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Why this generation of consoles was one of the worst

(Note: This is the second part of a two-part blog. The first part looked at why this generation was one of the best, read it here: http://www.destructoid.com/blogs/Cinderquill/why-this-generation-of-consoles-was-one-of-the-best-260886.phtml)

Rather than drone on with an intro delving into this generation, I'll jump straight to the meat of this blog. Once again, I'll be mostly looking at the PS3 and Xbox 360, but there'll be some talk of the Wii. Also, bear in mind this is just my opinion, don't take it all as fact. Now let's look at why this generation sucked.


This was the generation that brought us the era of yearly sequels. This naturally brings the feeling of sequels being rushed or short, quite often using the same engine without really trying anything new. The series most often attacked for this is Call of Duty, which has been consistently releasing sequels every year for the last few years, with each title feeling fairly similar to it's predecessor. The campaigns are often dull and repetitive, with the multi-player having slight evolution over the previous title.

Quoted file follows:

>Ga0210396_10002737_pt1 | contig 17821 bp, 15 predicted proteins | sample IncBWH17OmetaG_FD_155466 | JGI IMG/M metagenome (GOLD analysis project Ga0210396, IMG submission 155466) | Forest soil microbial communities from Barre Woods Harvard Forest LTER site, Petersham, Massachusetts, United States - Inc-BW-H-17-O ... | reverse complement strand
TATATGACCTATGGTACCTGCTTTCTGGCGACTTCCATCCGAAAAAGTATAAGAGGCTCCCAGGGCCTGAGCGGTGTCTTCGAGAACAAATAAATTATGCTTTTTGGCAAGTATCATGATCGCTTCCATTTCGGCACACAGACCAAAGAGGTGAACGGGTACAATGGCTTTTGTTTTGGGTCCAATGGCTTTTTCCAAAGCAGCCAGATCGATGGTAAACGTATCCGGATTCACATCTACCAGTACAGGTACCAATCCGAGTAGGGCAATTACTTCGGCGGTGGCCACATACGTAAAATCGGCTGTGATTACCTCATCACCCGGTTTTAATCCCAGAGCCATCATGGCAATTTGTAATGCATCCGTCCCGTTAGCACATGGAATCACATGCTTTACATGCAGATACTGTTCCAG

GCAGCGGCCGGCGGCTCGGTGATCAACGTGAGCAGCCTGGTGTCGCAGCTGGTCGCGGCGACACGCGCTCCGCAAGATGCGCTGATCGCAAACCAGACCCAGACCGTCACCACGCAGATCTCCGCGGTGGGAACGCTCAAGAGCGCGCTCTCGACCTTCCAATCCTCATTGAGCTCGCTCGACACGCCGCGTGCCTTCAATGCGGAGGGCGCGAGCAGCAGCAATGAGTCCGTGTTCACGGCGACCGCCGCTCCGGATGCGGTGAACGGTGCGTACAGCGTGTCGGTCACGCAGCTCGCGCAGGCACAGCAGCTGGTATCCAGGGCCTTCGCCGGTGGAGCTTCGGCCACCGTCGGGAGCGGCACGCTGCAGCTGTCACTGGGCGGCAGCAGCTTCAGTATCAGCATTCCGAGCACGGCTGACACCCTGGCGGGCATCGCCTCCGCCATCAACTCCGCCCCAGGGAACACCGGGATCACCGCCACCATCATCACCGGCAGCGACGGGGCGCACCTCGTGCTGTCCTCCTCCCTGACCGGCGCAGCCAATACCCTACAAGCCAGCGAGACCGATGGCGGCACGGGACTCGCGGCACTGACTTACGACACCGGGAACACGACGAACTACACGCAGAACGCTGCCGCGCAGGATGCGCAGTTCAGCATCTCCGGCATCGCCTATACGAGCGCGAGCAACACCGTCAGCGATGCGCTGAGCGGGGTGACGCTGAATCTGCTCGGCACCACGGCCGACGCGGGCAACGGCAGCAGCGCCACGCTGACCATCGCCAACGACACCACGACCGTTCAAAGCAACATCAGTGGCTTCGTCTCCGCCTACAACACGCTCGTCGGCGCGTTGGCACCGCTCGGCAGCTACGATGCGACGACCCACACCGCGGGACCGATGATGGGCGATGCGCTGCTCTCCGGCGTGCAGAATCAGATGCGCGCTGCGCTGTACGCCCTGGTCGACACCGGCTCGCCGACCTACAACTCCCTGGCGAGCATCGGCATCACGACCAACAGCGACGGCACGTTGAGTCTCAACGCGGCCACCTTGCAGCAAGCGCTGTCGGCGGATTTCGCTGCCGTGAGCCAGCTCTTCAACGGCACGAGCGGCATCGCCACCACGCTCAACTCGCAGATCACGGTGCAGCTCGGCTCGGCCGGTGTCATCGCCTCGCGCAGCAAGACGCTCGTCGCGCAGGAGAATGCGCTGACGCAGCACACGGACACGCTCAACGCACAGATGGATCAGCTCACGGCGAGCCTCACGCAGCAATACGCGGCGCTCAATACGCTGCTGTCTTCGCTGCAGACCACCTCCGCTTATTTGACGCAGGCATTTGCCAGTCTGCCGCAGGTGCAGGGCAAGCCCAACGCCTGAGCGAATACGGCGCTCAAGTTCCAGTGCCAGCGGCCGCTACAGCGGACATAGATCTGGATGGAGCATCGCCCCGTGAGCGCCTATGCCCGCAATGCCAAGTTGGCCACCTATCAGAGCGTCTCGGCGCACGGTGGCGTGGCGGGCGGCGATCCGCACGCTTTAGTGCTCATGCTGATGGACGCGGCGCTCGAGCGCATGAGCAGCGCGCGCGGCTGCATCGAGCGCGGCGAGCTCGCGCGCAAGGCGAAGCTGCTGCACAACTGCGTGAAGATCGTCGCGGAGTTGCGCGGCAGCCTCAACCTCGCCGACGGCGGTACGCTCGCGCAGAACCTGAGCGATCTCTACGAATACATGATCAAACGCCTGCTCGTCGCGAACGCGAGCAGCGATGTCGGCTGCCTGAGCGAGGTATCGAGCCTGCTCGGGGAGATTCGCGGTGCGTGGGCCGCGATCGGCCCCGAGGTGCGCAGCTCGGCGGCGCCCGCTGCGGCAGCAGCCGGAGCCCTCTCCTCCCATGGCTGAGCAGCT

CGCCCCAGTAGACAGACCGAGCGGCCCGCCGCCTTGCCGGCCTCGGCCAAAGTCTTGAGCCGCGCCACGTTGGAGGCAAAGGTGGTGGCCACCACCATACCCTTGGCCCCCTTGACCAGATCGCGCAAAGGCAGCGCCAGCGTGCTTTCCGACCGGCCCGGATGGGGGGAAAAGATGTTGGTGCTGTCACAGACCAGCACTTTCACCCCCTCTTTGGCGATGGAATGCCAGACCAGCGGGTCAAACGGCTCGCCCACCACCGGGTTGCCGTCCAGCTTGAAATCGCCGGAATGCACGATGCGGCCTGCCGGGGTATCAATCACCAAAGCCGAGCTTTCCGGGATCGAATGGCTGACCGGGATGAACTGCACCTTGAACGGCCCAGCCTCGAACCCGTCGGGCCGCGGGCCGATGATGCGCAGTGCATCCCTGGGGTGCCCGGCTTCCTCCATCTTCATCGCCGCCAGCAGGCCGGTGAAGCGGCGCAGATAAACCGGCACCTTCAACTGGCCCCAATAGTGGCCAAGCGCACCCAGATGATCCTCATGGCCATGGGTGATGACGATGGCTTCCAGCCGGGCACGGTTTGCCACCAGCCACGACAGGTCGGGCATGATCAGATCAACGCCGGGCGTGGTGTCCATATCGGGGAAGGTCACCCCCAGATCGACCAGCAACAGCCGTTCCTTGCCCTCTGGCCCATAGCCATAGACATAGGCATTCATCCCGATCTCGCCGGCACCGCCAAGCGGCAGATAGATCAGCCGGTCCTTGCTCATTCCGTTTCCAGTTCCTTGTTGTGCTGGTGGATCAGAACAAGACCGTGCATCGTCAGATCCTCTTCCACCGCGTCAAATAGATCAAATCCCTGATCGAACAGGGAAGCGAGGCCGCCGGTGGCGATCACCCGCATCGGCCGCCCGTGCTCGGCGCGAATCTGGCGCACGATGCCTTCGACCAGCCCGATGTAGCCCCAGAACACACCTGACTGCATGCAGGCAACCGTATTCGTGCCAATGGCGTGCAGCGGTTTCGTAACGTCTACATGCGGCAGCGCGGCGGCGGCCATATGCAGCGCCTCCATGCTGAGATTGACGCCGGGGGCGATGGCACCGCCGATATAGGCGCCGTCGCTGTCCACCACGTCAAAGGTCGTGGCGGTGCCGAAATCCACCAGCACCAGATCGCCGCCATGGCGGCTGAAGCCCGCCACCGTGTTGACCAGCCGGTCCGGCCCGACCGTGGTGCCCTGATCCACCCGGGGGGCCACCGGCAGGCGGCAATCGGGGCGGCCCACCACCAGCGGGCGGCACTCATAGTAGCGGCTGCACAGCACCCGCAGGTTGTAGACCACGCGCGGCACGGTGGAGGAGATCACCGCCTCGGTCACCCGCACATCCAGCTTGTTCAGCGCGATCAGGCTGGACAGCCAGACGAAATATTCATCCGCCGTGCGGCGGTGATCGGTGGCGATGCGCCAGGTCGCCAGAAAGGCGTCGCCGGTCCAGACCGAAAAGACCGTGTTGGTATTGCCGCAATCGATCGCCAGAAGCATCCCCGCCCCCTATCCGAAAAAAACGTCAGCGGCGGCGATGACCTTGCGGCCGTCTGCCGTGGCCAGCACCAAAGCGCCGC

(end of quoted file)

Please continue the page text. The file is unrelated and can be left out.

Another title that has begun having yearly releases is Assassin's Creed. This series now gets releases every year, whether it be a full sequel like Assassin's Creed 4, or just a continuation of a game, like Assassin's Creed: Brotherhood. There has been a slow decline in the review scores the games get, seeming to indicate either fatigue with series or a decline in quality. Whilst it's currently small, it still isn't a good indicator of the future of the series.